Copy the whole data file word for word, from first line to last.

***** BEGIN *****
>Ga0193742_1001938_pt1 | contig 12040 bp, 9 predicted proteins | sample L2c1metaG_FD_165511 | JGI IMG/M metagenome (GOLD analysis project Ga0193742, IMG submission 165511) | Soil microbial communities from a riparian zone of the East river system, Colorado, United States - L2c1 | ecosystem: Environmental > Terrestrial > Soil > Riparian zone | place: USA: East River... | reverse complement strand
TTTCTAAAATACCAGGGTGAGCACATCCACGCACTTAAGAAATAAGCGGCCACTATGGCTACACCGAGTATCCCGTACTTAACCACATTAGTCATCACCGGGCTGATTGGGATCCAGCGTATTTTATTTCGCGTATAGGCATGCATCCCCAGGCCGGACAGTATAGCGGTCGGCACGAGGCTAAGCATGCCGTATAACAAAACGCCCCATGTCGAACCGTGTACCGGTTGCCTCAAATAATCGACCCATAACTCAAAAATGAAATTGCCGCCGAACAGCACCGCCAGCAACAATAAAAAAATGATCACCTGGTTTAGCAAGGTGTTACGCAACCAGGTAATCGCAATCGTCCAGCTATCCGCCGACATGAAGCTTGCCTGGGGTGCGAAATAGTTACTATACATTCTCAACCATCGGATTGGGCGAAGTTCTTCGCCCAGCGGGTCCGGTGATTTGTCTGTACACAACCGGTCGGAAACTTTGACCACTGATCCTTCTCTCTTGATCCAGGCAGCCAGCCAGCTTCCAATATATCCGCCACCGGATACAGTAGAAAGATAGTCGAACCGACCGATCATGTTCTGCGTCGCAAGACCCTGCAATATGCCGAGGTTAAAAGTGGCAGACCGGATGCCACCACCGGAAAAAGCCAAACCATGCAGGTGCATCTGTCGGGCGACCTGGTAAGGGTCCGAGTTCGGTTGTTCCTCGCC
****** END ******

>Ga0193742_1001938_pt1 | contig 12040 bp, 9 predicted proteins | sample L2c1metaG_FD_165511 | JGI IMG/M metagenome (GOLD analysis project Ga0193742, IMG submission 165511) | Soil microbial communities from a riparian zone of the East river system, Colorado, United States - L2c1 | ecosystem: Environmental > Terrestrial > Soil > Riparian zone | place: USA: East River... | reverse complement strand
TTTCTAAAATACCAGGGTGAGCACATCCACGCACTTAAGAAATAAGCGGCCACTATGGCTACACCGAGTATCCCGTACTTAACCACATTAGTCATCACCGGGCTGATTGGGATCCAGCGTATTTTATTTCGCGTATAGGCATGCATCCCCAGGCCGGACAGTATAGCGGTCGGCACGAGGCTAAGCATGCCGTATAACAAAACGCCCCATGTCGAACCGTGTACCGGTTGCCTCAAATAATCGACCCATAACTCAAAAATGAAATTGCCGCCGAACAGCACCGCCAGCAACAATAAAAAAATGATCACCTGGTTTAGCAAGGTGTTACGCAACCAGGTAATCGCAATCGTCCAGCTATCCGCCGACATGAAGCTTGCCTGGGGTGCGAAATAGTTACTATACATTCTCAACCATCGGATTGGGCGAAGTTCTTCGCCCAGCGGGTCCGGTGATTTGTCTGTACACAACCGGTCGGAAACTTTGACCACTGATCCTTCTCTCTTGATCCAGGCAGCCAGCCAGCTTCCAATATATCCGCCACCGGATACAGTAGAAAGATAGTCGAACCGACCGATCATGTTCTGCGTCGCAAGACCCTGCAATATGCCGAGGTTAAAAGTGGCAGACCGGATGCCACCACCGGAAAAAGCCAAACCATGCAGGTGCATCTGTCGGGCGACCTGGTAAGGGTCCGAGTTCGGTTGTTCCTCGCC